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Forget me not

Photos: a visual journey to the past to mark Memorial Day

Campus and Community

By Kristine Power

July 1 is Memorial Day in Newfoundland and Labrador.

For many people in the province, it immediately brings to mind the First World War’s Battle of Beaumont-Hamel.

Of the some 800 Newfoundlanders who went into battle the morning of July 1, 1916, only 68 were able to answer the roll call the next day, with more than 700 killed, wounded or missing.

July 1 has since been a day of commemoration for the soldiers lost in France, and of solemn recognition of Newfoundland and Labrador’s service in the subsequent conflicts of the Second World War, Korea and Afghanistan.

Window into the past

At right and below is a series of photos from Memorial University Libraries’ Archives and Special Collections Division that document some of the experiences of that time.

The postcard at right depicts a soldier of the Royal Newfoundland Regiment with the cap badge of the regiment produced by Tuck’s Post Card Company, London. On the reverse side is the following:

“Newfoundland. Although Newfoundland may not be very thickly populated country, she has been able to send a fine body of sturdy troops to help the Mother Country in her hour of need, and the sons she sent have done bravely and well in many a hard fought action . . .”

Continue below to see a sampling of some of the Archives and Special Collections’ unique items highlighting Newfoundlanders and Labradorians’ contribution to the First World War, as well as symbolizing the university’s enduring role as a living memorial, including a replica of the Newfoundland Book of Remembrance that is available for viewing in the Centre for Newfoundland Studies, and online through the Digital Archive Initiative.

1/ Unveiling of the National War Memorial, 1924

This photo depicts the unveiling of the National War Memorial in 1924. One of the striking features of this photo is the immense turnout of people for the event. Collection 308 (Lieut.-Col. Thomas Nangle)

Photo: Archives and Special Collections Division, Memorial University Libraries

2/ Siblings Catherine Frances Cron and James Matthew Cron

This photo is from the First World War Artifact Collection. Siblings Catherine Frances Cron and James Matthew Cron went to war, both enlisting in 1915. James was 19 years old when he enlisted. Frances was 27 years old when she joined the Queen Alexandra Imperial Nursing Service Reserve. Her brother never returned home. He was killed in the battle of Monchy-le-Preux on April 14, 1917. Frances served until after the end of the war, resigning in 1919. Collection 489 (First World War Artifacts Collection)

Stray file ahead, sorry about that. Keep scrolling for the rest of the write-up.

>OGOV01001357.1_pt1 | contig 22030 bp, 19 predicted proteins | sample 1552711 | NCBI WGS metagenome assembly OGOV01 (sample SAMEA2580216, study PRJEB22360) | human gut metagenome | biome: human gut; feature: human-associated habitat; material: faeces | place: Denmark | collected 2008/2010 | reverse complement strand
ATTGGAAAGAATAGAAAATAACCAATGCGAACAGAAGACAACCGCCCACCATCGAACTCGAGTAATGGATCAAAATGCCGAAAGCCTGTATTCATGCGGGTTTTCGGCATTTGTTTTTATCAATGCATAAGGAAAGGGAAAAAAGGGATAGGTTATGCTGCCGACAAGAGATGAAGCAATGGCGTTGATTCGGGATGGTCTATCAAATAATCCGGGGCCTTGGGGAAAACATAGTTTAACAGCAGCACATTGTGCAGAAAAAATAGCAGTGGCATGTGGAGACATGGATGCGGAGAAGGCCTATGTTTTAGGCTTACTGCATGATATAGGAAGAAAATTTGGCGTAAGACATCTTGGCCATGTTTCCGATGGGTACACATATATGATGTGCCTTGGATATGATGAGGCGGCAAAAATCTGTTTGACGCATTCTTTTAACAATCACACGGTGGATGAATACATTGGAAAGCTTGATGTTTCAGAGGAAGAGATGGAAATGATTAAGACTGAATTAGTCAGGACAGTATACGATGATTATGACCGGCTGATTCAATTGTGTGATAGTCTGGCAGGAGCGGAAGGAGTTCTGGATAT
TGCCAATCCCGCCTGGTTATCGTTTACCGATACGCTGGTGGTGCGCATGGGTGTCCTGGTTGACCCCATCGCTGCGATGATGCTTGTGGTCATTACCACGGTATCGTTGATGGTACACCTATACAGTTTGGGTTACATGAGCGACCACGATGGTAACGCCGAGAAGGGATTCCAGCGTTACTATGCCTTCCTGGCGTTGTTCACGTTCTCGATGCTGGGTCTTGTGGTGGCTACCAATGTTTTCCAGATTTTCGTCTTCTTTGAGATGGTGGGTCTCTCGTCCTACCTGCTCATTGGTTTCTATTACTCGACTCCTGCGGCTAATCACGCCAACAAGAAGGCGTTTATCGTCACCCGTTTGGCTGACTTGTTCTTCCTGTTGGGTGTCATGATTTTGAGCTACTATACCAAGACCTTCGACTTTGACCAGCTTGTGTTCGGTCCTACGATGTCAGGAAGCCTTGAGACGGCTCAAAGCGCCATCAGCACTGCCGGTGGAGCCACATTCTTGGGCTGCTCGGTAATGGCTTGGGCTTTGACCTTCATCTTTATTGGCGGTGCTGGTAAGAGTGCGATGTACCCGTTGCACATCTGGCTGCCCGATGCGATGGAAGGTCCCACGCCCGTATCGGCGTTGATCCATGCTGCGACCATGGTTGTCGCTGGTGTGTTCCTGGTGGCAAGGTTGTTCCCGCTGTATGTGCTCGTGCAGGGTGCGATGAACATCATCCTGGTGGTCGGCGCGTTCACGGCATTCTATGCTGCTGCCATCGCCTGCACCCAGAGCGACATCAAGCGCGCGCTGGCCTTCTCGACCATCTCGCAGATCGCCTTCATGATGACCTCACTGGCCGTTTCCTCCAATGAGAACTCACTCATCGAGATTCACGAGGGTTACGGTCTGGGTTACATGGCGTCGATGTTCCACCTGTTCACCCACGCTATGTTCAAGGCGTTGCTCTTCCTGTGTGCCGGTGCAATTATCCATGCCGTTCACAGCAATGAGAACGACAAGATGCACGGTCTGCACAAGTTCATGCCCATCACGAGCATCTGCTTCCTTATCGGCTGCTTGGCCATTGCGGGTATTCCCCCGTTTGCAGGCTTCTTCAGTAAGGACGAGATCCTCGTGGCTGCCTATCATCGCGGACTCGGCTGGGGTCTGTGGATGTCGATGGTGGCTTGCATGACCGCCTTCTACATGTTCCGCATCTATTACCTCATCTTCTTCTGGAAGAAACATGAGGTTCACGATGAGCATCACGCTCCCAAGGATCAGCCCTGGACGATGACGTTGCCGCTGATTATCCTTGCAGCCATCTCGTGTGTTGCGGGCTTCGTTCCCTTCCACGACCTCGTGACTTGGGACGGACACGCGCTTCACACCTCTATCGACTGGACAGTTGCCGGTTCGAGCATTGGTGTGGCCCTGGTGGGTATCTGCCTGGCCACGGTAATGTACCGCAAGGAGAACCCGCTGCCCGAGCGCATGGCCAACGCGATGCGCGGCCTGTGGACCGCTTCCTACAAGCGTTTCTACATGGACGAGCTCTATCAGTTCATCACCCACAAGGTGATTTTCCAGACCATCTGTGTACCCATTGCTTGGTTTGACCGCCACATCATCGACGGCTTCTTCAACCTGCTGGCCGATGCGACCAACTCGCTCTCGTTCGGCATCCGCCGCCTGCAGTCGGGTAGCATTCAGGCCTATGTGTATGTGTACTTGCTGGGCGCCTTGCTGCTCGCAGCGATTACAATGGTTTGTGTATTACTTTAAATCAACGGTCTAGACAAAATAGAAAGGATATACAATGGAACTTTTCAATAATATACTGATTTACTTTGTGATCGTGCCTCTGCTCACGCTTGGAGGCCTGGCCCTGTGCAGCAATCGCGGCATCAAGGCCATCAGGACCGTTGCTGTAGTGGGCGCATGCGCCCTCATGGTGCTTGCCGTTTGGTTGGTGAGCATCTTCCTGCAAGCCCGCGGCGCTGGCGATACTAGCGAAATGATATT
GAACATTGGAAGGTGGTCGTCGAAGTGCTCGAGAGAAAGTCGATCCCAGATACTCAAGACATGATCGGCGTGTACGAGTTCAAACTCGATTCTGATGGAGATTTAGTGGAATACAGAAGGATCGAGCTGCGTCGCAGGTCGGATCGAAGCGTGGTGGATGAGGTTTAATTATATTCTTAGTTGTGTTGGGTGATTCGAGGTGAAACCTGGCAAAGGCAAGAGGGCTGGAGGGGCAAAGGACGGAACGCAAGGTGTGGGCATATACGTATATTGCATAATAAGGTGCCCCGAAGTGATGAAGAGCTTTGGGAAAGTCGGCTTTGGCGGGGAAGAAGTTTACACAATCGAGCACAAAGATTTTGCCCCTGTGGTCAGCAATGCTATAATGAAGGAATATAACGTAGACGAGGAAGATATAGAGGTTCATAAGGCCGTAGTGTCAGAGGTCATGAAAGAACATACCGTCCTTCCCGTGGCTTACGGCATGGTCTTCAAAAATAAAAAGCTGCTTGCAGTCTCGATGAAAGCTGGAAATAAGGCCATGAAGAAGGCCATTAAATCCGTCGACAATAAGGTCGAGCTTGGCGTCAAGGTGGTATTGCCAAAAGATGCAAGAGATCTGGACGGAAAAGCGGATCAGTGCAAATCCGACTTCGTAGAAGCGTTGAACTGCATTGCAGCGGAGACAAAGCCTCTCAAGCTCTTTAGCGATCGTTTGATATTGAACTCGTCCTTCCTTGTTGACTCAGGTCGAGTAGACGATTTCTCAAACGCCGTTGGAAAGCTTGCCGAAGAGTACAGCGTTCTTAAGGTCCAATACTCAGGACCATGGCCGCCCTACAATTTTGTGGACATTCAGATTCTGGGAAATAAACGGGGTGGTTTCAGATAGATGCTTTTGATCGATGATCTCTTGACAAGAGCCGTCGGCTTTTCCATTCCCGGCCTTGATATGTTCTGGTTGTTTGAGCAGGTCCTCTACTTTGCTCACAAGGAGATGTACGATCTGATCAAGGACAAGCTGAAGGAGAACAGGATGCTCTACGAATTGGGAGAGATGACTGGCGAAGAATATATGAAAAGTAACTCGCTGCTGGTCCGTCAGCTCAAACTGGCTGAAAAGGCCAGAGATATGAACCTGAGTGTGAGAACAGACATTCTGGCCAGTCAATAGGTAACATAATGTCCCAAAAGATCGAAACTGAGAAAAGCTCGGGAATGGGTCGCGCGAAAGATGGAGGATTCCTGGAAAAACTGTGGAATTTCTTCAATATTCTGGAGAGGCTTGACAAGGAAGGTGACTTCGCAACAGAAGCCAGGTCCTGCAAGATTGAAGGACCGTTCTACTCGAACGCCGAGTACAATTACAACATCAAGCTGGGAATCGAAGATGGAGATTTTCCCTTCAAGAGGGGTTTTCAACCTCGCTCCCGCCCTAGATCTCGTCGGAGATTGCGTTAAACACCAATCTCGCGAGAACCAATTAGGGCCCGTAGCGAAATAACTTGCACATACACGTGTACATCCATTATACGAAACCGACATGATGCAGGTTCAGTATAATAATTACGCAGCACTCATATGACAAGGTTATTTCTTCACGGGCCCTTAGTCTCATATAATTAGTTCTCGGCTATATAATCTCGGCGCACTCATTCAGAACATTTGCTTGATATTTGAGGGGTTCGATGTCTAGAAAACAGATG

Photo: Archives and Special Collections Division, Memorial University Libraries

3/ Grand Falls paper workers

This photograph of a postcard shows a group of Grand Falls papermill workers. The photo was taken the night before they left for France in 1916. An interesting fact: the papermill promised to hold the jobs of those who enlisted in the war. Collection 489 (First World War Artifacts)

Photo: Archives and Special Collections Division, Memorial University Libraries

4/ Embroidered silk postcard

This intricately hand-embroidered postcard was send by soldier Harold Stanford to his father in Grand Falls. He enlisted in February 1916 and was discharged in July 1919. Both Harold and his brother Reginald Stanford survived the war. Collection 489 (First World War Artifacts)

Photo: Archives and Special Collections Division, Memorial University Libraries

5/ Newfoundland Book of Remembrance

This photo is from a replica of the Newfoundland Book of Remembrance, which commemorates the lives of the men and women who died while serving their country. The original is displayed in Memorial Chamber of the Parliament Buildings in Ottawa. This reproduction is available for viewing in the Centre for Newfoundland Studies and is also available online through the Digital Archive Initiative (www.dai.mun.ca). For CNS hours, please check the Library’s website (www.library.mun.ca).

Photo: Centre for Newfoundland Studies

Many more related artifacts are available digitally on the Digital Archives Initiative website.

It is also possible to make an appointment with the Archives and Special Collections Division to explore the physical artifacts in person.


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